<video> element can link to multiple video files encoded in different formats, and the browser will choose the first video it can actually play.
This table summarizes the current natively supported video formats on the latest HTML5 browsers:
|Video container format / codec||Native HTML5 support|
|MP4 / H.264||Chrome, IE9-10, Safari|
|WebM / VP8||Chrome, Firefox, Opera|
|Ogg / Theora||Chrome, Firefox, Opera|
(See our supported platforms page for more details about this)
As you can see, there is no single video format that works in all HTML5 browsers. If you want your video to be visualized in the maximum number of HTML5 browsers without the use of Flash, you need to encode your video in multiple formats, as explained below.
However, if you really just want to encode your video in one format and still be sure it’ll be visible in all browsers, you can encode it in H.264 and SublimeVideo will automatically switch to Flash mode when needed (i.e. on HTML5 browsers that cannot decode H.264 natively, and on legacy browsers that do not support HTML5 at all).
Once you’re finished encoding your videos and ready to upload them to your web server, please remember to double-check that the MIME types are properly configured in the server, especially if you’re uploading Ogg and WebM videos.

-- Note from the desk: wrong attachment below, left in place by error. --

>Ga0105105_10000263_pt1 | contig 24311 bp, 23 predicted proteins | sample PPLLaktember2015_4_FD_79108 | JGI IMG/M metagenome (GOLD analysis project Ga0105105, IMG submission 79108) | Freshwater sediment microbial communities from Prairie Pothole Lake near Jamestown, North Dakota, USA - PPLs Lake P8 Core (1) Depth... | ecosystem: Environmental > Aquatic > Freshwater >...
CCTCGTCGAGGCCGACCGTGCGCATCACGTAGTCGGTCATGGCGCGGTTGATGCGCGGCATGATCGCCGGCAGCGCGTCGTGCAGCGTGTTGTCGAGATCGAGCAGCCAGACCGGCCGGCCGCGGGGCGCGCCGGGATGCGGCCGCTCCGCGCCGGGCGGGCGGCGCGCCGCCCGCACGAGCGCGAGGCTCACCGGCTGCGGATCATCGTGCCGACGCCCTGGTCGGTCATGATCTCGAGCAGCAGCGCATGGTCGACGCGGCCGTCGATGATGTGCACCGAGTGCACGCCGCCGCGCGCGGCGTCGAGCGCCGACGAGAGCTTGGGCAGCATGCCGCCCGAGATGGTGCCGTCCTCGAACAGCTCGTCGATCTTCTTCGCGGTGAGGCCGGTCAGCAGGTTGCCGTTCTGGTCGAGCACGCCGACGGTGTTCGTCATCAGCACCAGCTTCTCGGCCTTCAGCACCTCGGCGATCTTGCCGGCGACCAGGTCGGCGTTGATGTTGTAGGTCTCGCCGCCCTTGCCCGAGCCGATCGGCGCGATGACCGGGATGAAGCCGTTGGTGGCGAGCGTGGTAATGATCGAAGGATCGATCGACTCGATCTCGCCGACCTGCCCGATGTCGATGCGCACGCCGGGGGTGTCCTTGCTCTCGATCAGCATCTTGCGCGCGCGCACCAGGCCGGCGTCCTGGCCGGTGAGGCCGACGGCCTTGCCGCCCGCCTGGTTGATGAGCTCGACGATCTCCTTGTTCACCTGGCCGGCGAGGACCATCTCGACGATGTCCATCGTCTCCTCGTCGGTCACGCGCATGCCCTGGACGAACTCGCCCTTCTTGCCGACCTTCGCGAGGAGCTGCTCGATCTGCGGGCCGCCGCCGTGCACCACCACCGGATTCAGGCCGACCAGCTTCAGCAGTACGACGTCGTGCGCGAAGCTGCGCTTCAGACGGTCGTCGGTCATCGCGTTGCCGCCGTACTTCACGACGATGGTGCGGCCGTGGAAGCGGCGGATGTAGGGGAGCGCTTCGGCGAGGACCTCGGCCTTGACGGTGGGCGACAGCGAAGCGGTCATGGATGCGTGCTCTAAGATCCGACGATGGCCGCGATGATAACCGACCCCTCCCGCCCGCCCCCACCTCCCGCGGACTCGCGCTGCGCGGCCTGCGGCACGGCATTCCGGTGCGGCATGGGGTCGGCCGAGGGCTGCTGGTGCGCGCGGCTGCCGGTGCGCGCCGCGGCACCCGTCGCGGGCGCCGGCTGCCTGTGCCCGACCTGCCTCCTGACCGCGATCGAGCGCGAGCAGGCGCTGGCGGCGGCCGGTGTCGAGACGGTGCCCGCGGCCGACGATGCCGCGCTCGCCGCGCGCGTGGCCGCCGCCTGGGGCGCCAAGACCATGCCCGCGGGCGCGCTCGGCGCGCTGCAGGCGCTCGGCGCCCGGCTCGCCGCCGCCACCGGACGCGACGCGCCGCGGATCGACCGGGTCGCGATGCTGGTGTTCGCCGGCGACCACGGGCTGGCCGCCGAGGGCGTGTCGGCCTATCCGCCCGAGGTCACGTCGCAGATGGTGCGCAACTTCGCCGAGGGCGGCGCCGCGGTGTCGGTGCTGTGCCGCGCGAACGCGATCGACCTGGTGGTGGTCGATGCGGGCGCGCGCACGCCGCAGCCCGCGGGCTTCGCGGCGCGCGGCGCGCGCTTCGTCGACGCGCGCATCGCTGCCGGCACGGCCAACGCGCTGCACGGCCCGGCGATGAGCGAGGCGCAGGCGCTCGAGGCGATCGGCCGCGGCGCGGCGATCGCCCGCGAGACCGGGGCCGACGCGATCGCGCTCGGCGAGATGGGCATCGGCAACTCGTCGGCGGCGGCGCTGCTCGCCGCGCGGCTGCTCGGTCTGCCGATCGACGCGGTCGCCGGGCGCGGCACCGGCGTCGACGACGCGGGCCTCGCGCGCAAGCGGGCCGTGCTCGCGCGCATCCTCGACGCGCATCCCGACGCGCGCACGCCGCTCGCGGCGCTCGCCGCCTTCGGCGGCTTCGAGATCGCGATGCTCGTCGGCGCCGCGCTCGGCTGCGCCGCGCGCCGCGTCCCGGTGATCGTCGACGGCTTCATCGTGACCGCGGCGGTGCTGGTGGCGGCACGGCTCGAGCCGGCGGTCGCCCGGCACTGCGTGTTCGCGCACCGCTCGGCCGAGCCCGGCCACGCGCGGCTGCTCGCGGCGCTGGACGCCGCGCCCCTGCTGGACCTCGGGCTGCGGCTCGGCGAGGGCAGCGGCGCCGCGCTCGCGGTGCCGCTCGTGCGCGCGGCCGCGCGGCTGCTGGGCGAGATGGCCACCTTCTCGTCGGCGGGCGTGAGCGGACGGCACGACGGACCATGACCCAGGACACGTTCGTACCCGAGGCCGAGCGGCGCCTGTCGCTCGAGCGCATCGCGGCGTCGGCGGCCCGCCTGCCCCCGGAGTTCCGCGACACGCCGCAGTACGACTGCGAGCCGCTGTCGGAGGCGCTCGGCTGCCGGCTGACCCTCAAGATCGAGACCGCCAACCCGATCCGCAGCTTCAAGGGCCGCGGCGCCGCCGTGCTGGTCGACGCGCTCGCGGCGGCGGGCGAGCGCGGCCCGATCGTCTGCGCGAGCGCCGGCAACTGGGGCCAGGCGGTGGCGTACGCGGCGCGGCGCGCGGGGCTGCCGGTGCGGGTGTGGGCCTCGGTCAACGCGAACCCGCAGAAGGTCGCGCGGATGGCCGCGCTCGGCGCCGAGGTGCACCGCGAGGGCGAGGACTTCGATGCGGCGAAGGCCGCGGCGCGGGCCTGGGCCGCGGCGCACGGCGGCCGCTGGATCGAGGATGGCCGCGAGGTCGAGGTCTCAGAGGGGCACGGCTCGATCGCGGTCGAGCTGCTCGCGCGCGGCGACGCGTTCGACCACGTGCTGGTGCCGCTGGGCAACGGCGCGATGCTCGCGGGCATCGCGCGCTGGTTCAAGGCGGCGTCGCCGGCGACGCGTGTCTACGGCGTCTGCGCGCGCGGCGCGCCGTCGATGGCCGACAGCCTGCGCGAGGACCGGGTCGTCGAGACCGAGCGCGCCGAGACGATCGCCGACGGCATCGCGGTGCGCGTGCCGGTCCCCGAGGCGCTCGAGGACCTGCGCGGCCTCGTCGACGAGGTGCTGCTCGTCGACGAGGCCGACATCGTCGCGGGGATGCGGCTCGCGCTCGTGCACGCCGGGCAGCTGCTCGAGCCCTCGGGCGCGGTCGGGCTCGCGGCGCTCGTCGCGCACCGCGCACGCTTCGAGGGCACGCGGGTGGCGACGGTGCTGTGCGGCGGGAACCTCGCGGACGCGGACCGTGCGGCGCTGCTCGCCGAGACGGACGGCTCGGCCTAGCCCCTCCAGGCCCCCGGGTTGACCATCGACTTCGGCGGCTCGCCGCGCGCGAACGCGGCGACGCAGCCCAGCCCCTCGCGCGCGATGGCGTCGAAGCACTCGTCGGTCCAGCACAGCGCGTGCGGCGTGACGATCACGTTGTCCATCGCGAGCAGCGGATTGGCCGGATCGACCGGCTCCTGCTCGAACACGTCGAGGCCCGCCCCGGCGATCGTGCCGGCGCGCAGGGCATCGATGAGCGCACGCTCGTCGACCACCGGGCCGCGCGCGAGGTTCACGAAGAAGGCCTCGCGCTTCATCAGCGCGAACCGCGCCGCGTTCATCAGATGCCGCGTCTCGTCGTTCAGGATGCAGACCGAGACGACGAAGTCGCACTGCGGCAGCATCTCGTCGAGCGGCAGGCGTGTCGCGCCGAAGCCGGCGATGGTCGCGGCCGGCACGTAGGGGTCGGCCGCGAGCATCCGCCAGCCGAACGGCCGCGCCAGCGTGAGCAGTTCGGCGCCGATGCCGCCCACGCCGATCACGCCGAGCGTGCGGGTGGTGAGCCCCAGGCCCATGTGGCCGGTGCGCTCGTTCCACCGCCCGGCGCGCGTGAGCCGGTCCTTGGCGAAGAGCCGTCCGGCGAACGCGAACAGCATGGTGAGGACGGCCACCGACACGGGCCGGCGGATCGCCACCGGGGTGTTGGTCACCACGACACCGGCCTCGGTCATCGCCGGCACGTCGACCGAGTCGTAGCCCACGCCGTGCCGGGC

We recommend using FFmpeg to encode your WebM videos.
Windows and Linux
Download the installer from the FFmpeg Download page.
We recommend installing using Homebrew with the following command line:
brew install ffmpeg --with-libvpx --with-libvorbis
Please note that if you already installed FFmpeg with another command line, you will first need to run
brew uninstall ffmpeg.
The following are the
ffmpeg command lines we recommend you use.
Encode a 640×360 (360p) video with a 2-pass encoding
ffmpeg -i source.mp4 -pass 1 -codec:v libvpx -b:v 650k -codec:a libvorbis \ -b:a 100k -s 640x360 -f webm -y /dev/null ffmpeg -i source.mp4 -pass 2 -codec:v libvpx -b:v 650k -codec:a libvorbis \ -b:a 100k -s 640x360 -y output.webm
Encode a 1280×720 (720p) video with a 2-pass encoding
ffmpeg -i source.mp4 -pass 1 -codec:v libvpx -b:v 2000k -codec:a libvorbis \ -b:a 100k -s 1280x720 -f webm -y /dev/null ffmpeg -i source.mp4 -pass 2 -codec:v libvpx -b:v 2000k -codec:a libvorbis \ -b:a 100k -s 1280x720 -y output.webm
For further instructions, please refer to Mark Pilgrim’s Dive into HTML5 guide: Encoding WebM Video With FFmpeg
Guide from Mark Pilgrim’s Dive into HTML5 book: Encoding Ogg Video With Firefogg